Tattooing is the most misunderstood art form in Japan today. Looked down upon for centuries and rarely discussed in social circles, people with tattoos are outcasts in this country, banned from most public spaces such as beaches, bathhouses, and even gyms. Tattoos have an extensive history in Japan, and to truly understand the stigma behind them it is essential to be aware of their significance. The first records of tattoos...Read More
Over the last two and a half years, THINK Global School has made its way to a wide variety of exotic and varied locations, and we’ve learned new and wonderful things from the inhabitants of each culture along the way. One place that we had never held classes up until this point, however, is in North America. That has all changed with our current spring term in the colonial city of Boston, Massachusetts.
One of the benefits of conducting classes in the United States’ Northeast is the close proximity that many of the major cities share with one another. Deals abound for those looking to spend a day or weekend in New York City or Philadelphia, with buses running to both on a daily basis and travel time taking less than half a day. This ease of travel opened the (train) door for our students to spend five days in the Nation’s Capital of Washington, D.C. Between February 11th and February 16th, our students will visit some of D.C.’s most prestigious museums and historical attractions as they learn about America’s short rise as a nation.
Our destinations along the way include:
- The Newseum
- United States Holocaust Memorial Museum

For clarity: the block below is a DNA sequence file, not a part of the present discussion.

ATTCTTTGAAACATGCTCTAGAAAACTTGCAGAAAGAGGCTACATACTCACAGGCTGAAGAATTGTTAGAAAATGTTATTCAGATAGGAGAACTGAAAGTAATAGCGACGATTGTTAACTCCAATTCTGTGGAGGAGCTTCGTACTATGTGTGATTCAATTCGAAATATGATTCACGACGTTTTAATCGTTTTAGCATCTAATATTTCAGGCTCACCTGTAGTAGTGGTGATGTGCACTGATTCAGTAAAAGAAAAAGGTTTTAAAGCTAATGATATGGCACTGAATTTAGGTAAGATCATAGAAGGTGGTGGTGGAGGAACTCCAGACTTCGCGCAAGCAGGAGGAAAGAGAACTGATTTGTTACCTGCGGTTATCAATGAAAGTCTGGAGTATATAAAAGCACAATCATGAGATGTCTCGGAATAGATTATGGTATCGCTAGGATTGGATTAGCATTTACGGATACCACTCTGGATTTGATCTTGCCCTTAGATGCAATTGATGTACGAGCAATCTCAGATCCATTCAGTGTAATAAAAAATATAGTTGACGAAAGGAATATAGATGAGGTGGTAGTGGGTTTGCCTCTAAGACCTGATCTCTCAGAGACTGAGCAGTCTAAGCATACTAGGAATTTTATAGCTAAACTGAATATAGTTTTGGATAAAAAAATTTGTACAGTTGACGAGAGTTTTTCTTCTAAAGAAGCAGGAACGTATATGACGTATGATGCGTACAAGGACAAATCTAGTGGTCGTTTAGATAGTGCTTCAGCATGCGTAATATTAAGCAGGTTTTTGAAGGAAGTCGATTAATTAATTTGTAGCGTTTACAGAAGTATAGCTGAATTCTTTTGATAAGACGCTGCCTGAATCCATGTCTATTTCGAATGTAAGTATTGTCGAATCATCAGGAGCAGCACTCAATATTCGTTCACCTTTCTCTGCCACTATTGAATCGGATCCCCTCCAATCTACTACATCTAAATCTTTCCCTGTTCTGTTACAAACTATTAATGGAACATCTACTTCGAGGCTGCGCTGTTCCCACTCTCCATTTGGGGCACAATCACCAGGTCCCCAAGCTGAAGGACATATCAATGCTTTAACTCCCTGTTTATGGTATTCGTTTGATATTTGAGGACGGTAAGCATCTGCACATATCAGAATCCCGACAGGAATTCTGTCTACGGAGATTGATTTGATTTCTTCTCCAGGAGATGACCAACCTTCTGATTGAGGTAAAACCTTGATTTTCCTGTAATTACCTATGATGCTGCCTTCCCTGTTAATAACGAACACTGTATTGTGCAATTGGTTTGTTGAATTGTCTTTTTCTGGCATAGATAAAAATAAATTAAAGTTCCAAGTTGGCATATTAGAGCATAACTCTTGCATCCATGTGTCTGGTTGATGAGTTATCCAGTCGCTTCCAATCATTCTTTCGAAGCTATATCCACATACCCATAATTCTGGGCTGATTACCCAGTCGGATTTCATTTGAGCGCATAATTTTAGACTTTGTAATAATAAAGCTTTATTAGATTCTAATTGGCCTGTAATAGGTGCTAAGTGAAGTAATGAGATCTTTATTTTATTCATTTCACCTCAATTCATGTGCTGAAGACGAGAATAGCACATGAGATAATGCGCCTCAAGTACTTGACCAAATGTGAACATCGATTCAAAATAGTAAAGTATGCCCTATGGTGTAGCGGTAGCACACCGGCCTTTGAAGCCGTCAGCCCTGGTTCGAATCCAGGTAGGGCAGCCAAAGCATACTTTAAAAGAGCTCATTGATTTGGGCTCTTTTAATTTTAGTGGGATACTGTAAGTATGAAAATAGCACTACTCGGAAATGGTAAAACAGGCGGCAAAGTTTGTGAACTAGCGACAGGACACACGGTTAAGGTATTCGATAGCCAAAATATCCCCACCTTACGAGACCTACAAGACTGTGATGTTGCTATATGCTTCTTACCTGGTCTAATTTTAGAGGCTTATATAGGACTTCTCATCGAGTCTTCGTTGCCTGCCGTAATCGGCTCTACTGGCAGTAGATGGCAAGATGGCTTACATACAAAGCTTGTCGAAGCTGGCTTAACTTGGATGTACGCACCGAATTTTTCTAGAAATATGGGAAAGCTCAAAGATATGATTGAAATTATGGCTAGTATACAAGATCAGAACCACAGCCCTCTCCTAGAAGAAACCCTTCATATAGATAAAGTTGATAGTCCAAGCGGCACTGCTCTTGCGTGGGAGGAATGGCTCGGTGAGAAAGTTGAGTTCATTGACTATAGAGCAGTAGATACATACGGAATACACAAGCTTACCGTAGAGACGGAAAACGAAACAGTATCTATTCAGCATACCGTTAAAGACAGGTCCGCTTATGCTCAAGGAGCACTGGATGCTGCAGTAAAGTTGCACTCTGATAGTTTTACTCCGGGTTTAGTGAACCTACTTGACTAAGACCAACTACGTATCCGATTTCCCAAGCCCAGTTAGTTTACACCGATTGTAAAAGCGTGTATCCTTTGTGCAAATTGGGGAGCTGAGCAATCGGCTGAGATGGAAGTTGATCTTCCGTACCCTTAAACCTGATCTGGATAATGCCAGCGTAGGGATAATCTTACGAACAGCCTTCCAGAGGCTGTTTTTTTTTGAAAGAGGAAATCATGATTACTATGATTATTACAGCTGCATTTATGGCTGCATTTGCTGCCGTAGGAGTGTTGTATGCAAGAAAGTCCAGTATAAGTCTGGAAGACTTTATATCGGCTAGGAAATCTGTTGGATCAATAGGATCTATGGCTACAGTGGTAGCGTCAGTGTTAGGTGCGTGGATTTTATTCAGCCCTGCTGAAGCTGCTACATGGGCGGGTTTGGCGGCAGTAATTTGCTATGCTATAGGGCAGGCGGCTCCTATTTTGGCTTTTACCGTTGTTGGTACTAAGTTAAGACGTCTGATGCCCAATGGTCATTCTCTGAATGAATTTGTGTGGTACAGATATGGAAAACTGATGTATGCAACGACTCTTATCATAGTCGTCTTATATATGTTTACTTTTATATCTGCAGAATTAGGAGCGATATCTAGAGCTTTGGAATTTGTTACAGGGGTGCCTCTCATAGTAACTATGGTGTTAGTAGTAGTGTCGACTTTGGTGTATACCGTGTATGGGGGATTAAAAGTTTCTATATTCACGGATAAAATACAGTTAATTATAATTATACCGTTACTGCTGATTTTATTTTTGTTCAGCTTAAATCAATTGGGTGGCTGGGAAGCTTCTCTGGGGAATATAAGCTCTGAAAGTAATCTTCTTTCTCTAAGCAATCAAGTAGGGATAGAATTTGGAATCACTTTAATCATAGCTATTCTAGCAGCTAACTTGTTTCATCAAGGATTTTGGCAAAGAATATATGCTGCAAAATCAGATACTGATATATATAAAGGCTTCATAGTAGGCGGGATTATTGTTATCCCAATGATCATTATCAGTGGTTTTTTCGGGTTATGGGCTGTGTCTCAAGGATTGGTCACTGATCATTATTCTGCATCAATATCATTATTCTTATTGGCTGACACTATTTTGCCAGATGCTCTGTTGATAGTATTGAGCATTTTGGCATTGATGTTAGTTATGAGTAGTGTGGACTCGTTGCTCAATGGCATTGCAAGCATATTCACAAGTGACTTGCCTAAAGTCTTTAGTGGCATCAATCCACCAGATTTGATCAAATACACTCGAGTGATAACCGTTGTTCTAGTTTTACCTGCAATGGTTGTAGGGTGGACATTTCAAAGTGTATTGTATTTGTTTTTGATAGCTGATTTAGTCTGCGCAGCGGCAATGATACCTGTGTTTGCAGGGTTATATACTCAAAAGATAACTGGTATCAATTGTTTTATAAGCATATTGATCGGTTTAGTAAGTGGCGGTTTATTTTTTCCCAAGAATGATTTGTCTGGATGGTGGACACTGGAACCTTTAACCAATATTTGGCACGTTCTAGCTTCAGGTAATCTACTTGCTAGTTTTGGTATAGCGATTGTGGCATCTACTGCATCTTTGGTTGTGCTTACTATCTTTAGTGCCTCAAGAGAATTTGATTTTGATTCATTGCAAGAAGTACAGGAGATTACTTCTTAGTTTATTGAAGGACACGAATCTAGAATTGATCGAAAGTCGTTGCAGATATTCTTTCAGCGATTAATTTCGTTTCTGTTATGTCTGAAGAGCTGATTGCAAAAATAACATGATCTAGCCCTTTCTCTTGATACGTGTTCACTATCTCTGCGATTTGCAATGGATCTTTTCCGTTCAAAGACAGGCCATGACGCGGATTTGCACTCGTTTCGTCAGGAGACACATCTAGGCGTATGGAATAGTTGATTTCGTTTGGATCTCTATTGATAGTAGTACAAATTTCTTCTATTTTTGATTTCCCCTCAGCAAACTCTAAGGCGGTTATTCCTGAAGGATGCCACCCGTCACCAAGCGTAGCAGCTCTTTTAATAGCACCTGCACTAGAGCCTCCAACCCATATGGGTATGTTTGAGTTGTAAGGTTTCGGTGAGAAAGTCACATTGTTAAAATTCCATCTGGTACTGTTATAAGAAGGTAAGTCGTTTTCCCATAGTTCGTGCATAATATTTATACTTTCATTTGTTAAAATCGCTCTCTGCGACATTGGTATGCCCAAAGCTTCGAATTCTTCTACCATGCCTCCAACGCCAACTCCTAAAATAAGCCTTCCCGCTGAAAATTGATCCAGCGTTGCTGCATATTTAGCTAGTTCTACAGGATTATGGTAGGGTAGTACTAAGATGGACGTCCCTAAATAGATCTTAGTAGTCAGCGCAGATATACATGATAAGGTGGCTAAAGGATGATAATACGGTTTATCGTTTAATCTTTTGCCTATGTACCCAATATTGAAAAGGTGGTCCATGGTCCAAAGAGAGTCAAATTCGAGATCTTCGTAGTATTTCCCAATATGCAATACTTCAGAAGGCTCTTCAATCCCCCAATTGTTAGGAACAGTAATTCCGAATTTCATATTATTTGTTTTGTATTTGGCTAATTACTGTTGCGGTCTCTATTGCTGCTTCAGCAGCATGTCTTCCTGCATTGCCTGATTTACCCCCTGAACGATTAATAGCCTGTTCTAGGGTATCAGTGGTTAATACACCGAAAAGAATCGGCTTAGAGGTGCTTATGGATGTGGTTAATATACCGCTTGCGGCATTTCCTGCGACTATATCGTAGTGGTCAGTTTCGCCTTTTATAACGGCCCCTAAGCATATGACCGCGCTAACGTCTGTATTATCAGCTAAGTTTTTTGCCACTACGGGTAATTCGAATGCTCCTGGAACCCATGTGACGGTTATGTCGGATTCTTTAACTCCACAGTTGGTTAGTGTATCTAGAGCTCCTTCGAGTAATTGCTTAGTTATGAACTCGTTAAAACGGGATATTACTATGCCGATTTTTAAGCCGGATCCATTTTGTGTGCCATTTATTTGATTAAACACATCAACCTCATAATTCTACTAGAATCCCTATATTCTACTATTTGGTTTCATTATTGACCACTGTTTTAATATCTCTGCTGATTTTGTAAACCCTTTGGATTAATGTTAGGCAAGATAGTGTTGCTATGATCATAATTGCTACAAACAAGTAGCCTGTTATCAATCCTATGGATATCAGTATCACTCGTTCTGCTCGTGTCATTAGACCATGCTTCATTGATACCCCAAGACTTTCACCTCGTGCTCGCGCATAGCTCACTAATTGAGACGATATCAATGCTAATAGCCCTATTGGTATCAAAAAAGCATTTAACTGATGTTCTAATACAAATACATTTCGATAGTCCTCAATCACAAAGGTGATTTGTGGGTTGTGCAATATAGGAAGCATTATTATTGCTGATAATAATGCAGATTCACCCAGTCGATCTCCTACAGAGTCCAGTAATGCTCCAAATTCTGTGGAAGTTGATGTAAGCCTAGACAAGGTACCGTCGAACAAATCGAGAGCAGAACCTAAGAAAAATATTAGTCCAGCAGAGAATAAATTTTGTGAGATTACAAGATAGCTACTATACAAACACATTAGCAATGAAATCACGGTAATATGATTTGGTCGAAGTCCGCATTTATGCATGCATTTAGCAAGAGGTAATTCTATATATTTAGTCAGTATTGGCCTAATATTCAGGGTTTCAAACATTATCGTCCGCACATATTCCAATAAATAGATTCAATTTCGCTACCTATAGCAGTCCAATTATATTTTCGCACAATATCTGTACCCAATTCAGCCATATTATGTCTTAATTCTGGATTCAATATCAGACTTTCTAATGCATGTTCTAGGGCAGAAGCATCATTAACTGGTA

- The White House
- A tour of the Capitol
- Martin Luther King Jr. Memorial Library
- The National Portrait Gallery
- Arlington National Cemetery
- Hirshorn Museum and Sculpture Garden
- Georgetown University
- Anacostia Neighborhood
- Smithsonian Museum
- Kennedy Center
Our time in D.C. will also include three very prominent guest speakers. The first, Jacqueline Birn, spoke to the students Monday at the United States Holocaust Memorial Museum regarding the atrocities committed under the Nazi regime. Birn, a Holocaust survivor herself, now helps ensure that the individual memories and experiences of survivors and victims of the Holocaust are well preserved for future generations. The second speaker, His Majesty Reza Pahlavi, will speak to the students about the plight of Iranians under the Islamic regime in Iran. As the son of the last Shah, Reza left Iran at the age of 17 for air force training, during which time the establishment of the clerical regime in Iran prevented his return. Now living in exile, he speaks out frequently about the oppression of the Iranian people under the regime’s rule, and calls for a secular and democratic government to be installed within the country. The third speaker, Nils Olsen, is a trained Social Psychologist and Statistician who will provide the students with his expertise on the subject of behavioral economics.
Between the diversity of guest speaker topics and quality of destinations within Washington, D.C., this trip promises to be an excellent opportunity for our students to experience, learn and converse about America’s origins and current status as a world superpower.
(Update: Our talks with Greg Simon and Reza Pahlavi are now available to view below and on YouTube).